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Use your power to help patients quit smoking: the more the message is repeated, the more likely it is to be heeded. 'It's a dose-response relationship.'.

NEW ORLEANS -- Yes, you can get your patients to quit smoking.

Physicians "really do have the tools to get people to quit smoking. We need to give patients a clear and unambiguous message," Dr. William C. Bailey said at the annual meeting of the American College of Physicians.

The more the message is repeated, the more likely patients are to heed it. "It's a dose-response relationship," noted Dr. Bailey, professor of medicine and Eminent Scholar Chair in Pulmonary Diseases at the University of Alabama, Birmingham.

Smoking cessation is a key preventive health measure, yet many physicians give it only perfunctory mention during routine office visits or skip over it entirely. In one survey of 2,963 office encounters in 38 primary care practices, tobacco use was discussed in just 21% of the visits, and even less often for repeat patients than during new patient visits (J. Fam. Pract. 50[8]:688-93, 2001).

Barriers perceived by physicians include lack of time, the belief that patients don't want to hear about it, or that they can't help patients quit. Yet data suggest that about 5% of patients will quit smoking after just one 3-minute, clear, unambiguous message from a physician. "If every physician did this, it would have a huge impact," said Dr. Bailey, who also is director of the University of Alabama's lung center.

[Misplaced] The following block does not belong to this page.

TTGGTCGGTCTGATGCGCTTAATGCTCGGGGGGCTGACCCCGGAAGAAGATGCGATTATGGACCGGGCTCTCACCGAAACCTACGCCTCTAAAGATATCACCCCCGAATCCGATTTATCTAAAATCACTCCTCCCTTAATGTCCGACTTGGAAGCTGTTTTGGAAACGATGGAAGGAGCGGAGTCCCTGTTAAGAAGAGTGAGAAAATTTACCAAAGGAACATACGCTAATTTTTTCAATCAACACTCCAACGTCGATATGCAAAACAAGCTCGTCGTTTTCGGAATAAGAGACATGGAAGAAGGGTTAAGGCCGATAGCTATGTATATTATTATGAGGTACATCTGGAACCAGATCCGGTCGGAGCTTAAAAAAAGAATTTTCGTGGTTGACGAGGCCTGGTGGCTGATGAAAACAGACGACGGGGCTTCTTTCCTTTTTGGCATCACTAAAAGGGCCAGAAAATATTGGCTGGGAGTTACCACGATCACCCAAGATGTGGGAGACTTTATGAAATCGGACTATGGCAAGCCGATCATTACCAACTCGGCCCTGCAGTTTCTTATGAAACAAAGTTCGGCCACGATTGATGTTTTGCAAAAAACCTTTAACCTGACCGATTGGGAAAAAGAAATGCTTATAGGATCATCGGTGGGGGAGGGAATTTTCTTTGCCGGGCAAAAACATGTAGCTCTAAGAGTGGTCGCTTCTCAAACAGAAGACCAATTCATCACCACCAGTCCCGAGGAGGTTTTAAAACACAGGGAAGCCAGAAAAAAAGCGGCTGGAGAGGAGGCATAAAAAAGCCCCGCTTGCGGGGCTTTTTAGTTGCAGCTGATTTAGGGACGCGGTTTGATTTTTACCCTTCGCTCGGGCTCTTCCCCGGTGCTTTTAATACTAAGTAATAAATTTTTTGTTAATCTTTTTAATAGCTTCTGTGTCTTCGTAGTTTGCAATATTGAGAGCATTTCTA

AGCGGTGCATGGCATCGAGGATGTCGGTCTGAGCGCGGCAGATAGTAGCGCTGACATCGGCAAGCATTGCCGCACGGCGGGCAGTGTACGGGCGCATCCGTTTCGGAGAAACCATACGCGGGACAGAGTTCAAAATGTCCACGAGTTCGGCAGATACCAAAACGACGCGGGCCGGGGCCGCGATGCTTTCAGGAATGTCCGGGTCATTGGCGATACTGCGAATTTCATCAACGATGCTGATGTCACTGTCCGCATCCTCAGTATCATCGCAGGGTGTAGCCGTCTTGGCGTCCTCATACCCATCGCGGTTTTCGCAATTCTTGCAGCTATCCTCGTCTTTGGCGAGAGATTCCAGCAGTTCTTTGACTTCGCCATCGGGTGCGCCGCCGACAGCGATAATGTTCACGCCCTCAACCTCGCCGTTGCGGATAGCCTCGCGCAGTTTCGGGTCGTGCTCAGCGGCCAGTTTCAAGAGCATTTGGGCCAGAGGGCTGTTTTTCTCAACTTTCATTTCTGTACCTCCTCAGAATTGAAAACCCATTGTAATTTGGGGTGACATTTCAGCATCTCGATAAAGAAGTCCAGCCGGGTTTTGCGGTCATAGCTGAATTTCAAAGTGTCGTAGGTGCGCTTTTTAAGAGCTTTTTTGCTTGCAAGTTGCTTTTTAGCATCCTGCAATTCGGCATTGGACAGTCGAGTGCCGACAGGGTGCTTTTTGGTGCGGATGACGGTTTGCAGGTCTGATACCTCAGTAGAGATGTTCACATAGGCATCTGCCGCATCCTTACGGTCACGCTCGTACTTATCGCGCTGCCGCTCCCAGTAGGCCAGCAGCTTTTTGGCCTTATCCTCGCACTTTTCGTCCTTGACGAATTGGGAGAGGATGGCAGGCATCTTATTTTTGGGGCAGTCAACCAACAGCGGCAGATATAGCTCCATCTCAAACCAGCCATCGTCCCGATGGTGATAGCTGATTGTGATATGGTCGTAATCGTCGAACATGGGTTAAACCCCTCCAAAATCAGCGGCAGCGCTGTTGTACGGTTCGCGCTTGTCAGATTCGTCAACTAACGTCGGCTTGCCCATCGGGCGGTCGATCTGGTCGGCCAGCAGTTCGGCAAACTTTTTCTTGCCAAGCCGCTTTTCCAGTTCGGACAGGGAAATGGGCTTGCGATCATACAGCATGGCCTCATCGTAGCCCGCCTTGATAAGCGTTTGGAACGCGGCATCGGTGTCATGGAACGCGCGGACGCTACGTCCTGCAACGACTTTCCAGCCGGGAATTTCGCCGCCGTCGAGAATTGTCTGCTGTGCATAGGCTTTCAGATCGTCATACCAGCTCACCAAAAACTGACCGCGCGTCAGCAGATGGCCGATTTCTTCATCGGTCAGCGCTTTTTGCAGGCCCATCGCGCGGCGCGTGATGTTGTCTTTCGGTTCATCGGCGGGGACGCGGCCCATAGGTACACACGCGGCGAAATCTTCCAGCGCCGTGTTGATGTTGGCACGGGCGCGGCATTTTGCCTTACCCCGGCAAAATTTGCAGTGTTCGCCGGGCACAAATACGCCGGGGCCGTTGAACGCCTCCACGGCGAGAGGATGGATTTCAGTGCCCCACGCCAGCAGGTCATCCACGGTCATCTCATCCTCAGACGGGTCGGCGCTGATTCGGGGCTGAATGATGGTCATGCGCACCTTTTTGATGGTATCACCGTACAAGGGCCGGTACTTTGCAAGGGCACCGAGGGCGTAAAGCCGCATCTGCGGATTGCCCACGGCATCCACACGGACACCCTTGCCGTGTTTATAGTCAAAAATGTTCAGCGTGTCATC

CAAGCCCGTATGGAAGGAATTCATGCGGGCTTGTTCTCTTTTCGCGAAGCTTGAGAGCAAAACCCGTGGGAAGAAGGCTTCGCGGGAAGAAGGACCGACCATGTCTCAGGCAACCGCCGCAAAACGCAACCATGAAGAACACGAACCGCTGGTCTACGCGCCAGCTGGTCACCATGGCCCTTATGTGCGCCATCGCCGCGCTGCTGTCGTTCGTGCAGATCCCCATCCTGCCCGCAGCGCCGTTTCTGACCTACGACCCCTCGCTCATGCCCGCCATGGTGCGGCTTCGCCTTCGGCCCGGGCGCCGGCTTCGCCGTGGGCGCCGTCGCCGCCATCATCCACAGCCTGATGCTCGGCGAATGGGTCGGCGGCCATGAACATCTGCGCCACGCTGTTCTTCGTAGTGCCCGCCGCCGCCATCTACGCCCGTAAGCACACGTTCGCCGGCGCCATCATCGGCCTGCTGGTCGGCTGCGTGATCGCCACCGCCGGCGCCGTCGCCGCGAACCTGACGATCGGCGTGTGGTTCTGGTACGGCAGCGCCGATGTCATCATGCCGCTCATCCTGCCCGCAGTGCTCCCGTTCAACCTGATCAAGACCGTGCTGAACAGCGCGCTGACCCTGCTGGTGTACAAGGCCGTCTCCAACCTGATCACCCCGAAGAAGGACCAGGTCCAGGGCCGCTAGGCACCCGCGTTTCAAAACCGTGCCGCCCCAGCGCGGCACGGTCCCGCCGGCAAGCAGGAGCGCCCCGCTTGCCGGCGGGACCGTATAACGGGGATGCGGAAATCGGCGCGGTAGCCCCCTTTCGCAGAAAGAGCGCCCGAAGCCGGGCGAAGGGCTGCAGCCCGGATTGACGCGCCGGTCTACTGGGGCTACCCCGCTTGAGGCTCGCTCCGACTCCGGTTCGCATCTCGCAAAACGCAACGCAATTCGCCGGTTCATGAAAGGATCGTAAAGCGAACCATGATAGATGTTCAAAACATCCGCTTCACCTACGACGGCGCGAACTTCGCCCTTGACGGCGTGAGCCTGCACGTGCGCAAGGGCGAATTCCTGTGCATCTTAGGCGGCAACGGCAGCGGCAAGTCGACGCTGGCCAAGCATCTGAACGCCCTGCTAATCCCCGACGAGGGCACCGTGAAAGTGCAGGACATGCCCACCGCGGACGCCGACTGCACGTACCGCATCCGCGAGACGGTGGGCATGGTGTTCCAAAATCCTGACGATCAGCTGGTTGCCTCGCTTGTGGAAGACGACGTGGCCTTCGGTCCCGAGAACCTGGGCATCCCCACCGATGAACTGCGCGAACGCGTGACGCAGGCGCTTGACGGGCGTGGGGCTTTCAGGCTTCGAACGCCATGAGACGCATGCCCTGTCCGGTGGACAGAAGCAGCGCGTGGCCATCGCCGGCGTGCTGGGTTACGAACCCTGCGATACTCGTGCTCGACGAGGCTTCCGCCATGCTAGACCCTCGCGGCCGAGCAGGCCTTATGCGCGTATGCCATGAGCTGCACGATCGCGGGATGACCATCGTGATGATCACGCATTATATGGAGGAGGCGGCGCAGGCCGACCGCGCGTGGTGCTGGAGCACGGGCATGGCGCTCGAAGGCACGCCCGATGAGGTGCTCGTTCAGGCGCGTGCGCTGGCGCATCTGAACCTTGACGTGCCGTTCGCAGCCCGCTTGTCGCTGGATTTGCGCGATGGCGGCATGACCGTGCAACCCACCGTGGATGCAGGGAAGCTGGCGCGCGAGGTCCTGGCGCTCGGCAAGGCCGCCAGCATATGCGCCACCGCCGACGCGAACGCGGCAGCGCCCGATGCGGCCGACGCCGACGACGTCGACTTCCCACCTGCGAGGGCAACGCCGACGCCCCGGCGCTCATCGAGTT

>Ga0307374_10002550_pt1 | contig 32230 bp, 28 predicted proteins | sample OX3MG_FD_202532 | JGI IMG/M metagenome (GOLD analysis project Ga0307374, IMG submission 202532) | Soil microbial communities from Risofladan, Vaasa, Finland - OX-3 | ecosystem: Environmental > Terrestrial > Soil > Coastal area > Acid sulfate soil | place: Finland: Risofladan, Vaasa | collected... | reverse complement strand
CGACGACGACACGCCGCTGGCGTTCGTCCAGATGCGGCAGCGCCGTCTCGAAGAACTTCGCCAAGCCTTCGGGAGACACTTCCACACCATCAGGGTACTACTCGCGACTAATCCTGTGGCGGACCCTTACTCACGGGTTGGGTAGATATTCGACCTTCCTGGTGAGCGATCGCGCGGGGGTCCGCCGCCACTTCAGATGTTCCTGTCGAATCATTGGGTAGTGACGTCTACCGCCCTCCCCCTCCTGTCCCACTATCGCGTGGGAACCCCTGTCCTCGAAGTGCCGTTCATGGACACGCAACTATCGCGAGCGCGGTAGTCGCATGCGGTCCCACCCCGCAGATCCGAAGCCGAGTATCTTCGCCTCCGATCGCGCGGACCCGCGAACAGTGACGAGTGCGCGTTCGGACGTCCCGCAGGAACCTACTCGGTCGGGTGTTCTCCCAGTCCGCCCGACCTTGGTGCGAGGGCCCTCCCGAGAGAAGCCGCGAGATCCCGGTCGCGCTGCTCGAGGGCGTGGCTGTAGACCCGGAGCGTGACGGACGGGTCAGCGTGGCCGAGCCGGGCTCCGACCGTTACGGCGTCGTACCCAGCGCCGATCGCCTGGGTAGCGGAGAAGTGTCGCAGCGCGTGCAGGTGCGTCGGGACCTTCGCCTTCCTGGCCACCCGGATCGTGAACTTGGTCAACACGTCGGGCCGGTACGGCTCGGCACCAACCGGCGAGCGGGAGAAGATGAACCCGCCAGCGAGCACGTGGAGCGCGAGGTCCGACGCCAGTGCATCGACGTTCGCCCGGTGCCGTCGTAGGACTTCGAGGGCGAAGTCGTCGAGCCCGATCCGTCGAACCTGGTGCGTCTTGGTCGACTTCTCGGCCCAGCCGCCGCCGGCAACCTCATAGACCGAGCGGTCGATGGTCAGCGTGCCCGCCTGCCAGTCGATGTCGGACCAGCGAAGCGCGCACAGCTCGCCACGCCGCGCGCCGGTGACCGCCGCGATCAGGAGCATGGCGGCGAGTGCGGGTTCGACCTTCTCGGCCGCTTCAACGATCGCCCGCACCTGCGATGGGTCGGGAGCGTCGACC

Studies have shown that about 70% of smokers actually want to quit and therefore will be receptive to the message. In an HMO survey of 3,703 current smokers, the 1,898 who reported having been asked about tobacco use or advised to quit during the latest visit had satisfaction levels that were 10 percentage points higher than did those who did not report such discussions (Mayo Clin. Proc. 76[2]:138-43, 2001).

And as for having the tools to help your patients quit, the Department of Health and Human Services has devised a systematic approach based on "5 A's." It is part of a clinical practice guideline titled, "Treating Tobacco Use and Dependence," available online at These are the 5 A's:

1. Ask. Always ask every patient about smoking at every visit. Smoking status should be viewed as a vital sign, just like pulse and blood pressure. Most smokers start during adolescence, but some do begin later. And there are also patients who won't admit it the first time but might later on.

2. Advise. Once you identify a smoker, give a clear, strong message, such as: "As your health care provider, I must tell you that the most important thing you can do to improve your health is to stop smoking." Try to personalize the message by telling the patient about the impact of smoking on his or her own health condition, such as heart disease.

If the patient has young children, tell him or her that secondhand smoke has been shown to harm children's lungs as well, Dr. Bailey advised.